Twitter has been in the news a lot lately for making some rather discouraging announcements. Just last week it was reported that the social media platform would be letting go of over 300 employees—and now we know why. They’re shutting Vine down.
In a statement released on Medium@vine/important-news-about-vine-909c5f4ae7a7#.fwsnojrpl, Twitter announced that it’s discontinuing the app that gave you six-seconds of Internet fame. If you listen closely, you can hear a never-ending loop of teenagers crying endlessly.
Unfortunately, it’s not that surprising of news to the rest of the world since Twitter hasn’t been doing very well financially. It’s sad news to hear though because Vine was the only social channel that really ever stayed true to itself. Plus, it helped us procrastinate and discover some really, truly hilarious videos where people spent more time being silly and less time taking them too seriously.
More importantly, does this mean Vine stars will have to start making ten second videos on Snapchat or Instagram stories now? Or do they have to find a new career?
Whatever happens, Vine stars will surely take their social media fame to another platform and teenagers will move on to the next big thing. But while we’re in this time of mourning, let’s get some closure and talk about the real, likely reasons that caused Vine to shut down.
Okay, they’re not bankrupt, but Twitter has been struggling to be profitable. Moreover, the company has also been struggling to find someone to buy them and has yet to shake hands with a suitor. Their stock currently sits at $17, an all-time low for the social network that was once worth $31 billion when they first went public.
Moreover, Twitter recently announced that they were letting go of 350 employees—or 9% of their company—and you don’t make that kind of lay off unless you really, really need to. By the sounds and looks of it, Vine was cut because the company just couldn’t make money off it and didn’t have the finances to keep their staff around.
In 2013, Instagram launched videos and Vine never recovered from it. The Instagram feature allows users to create 15-second videos, a pretty big difference compared to the six-seconds you got on Vine. As it turned out, average users and Vine stars alike wanted more time for their videos, so they say goodbye to Vine and started posting their videos on Instagram.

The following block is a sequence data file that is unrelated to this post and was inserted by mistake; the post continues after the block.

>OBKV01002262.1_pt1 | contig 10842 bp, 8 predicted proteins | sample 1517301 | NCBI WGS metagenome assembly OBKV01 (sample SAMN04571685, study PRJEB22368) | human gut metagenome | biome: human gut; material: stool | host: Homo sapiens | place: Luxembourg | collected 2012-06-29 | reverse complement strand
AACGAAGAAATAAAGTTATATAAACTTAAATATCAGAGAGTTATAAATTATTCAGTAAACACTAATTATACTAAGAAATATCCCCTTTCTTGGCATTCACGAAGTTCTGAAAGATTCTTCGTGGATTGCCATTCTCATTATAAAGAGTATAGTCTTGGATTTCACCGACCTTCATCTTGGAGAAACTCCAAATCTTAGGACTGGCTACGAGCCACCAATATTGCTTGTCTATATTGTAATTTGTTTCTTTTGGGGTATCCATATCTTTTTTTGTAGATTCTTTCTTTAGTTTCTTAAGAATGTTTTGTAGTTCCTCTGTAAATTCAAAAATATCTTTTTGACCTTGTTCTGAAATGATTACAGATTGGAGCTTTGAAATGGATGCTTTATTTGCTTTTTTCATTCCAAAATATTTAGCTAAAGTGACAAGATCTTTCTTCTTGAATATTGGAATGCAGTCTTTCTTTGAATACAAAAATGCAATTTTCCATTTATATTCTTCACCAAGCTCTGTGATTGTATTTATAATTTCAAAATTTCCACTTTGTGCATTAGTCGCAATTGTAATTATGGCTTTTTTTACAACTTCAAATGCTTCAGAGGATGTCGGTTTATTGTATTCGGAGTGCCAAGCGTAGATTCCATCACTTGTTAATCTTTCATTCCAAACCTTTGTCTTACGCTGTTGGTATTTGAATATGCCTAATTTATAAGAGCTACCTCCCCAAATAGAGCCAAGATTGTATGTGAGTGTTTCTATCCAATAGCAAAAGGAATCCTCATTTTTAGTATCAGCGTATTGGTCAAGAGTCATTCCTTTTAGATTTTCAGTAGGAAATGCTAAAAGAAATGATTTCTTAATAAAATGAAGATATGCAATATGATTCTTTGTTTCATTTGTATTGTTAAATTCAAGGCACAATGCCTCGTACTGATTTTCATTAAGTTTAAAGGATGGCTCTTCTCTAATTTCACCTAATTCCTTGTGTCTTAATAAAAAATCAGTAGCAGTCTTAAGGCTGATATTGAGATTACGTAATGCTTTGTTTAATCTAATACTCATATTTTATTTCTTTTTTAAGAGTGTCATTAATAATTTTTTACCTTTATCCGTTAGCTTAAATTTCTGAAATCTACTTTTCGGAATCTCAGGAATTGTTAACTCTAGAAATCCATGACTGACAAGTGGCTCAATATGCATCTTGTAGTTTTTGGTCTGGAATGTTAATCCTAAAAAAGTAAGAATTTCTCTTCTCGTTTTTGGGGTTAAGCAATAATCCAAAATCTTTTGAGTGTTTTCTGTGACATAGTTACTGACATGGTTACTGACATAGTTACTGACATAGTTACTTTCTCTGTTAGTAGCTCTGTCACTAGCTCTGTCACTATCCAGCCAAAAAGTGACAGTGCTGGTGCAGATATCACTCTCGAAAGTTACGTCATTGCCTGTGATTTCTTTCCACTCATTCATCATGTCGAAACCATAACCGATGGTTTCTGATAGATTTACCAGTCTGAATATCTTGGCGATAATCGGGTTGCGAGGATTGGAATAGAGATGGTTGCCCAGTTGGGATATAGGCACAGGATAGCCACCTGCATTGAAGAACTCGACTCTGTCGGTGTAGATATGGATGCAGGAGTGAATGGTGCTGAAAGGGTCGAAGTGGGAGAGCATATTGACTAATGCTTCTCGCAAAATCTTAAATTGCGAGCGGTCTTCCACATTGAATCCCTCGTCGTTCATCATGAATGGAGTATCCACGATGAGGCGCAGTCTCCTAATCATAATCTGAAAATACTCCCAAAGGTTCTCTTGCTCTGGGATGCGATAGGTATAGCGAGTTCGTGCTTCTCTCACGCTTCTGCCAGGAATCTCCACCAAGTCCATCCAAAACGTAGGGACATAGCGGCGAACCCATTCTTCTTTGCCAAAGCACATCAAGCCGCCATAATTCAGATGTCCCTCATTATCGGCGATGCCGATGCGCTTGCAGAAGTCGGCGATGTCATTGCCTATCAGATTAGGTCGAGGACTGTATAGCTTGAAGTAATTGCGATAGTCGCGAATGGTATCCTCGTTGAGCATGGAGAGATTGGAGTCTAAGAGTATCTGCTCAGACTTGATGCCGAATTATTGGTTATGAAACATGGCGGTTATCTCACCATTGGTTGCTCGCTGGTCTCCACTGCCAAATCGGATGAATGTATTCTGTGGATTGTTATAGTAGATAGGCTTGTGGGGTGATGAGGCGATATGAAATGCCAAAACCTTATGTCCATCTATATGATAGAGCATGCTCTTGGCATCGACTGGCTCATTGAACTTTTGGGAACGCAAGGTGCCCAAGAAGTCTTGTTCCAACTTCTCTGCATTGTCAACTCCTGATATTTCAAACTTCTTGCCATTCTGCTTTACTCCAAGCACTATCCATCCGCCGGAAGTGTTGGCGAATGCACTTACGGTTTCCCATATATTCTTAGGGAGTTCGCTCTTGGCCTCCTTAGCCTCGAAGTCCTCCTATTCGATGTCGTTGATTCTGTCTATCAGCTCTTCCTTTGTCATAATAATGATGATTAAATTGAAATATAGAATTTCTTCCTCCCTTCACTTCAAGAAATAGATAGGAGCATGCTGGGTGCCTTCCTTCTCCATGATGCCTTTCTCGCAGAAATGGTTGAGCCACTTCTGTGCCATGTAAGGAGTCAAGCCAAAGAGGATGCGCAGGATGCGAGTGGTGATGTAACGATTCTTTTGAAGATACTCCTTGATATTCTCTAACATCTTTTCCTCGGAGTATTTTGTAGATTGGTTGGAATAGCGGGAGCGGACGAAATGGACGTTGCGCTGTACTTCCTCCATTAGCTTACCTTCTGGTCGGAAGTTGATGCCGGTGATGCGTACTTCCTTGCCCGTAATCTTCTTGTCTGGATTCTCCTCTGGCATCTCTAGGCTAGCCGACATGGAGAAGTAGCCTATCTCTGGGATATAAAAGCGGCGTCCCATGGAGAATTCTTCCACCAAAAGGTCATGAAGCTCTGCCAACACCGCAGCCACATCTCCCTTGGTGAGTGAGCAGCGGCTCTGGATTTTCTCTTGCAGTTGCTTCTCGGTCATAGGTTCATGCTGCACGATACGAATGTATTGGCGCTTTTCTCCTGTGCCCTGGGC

Instagram made Vine obsolete when users realized they could have everything they wanted in one place, on Instagram. Could this be foreshadowing an inevitable demise of Snapchat?
Vine stars were a huge part of what made Vine so successful. People loved the nonsensical art that Vine stars created and they just kept watching those loops. It was so easy to find funny videos to share with friends, and as you got stuck watching video after video, you started to become obsessed with certain accounts.
I think Vine made it pretty easy to become a Vine star, but the sad reality is that once those Vine stars gained a following, they no longer needed Vine. Some remained loyal, but others knew Vine wasn’t realistic if they truly wanted to be Internet celebrities.
It seems most Vine stars decided to jump ship and create on a more profitable platform. Instagram, Snapchat and Facebook are easy platforms to recreate the same kind of content on, and YouTube is really where all video stars go to flourish. Compared to Vine, every other social network is on a larger scale, which gives social media stars a larger audience, hence, they’re able to make more money. And without their Vine stars, Vine had no one brining in traffic or drawing advertisers in.
Considering the videos are so short and snappy, there was never any real viability for advertisers to use Vine. While that was great for users, it was not so great for the company trying to capitalize on the popularity of the app. Marketers and advertisers ultimately gave up on Vine since it wasn’t a sustainable advertising model, and instead, they went to Instagram, Snapchat and Facebook.
To put it simply: Vine just didn’t make Twitter any money.
Beyond teenagers, Vine just wasn’t that popular. It was when it first showed up, and back in 2013 it was consistently at the top of the charts in the iOS store. It previously ranked in the top five for entertainment apps, as well as in the top 50 for best overall apps. Now, it’s somewhere in the 200’s for all-time favorite apps, and barely makes it into the top 20 for photo and video apps.
People loved how short and hilarious the videos were, but just as the videos only lasted for six seconds, so did their fame. Though Twitter is keeping its live video app, Periscope, alive (for now) the company just couldn’t compete with the likes of Instagram, Snapchat and Facebook Live.
The good news is, Vine won’t be deleting videos any time soon and you can download them if you want to keep your vines forever. So at least for now, we can still watch our favorite Vines over and over and over again.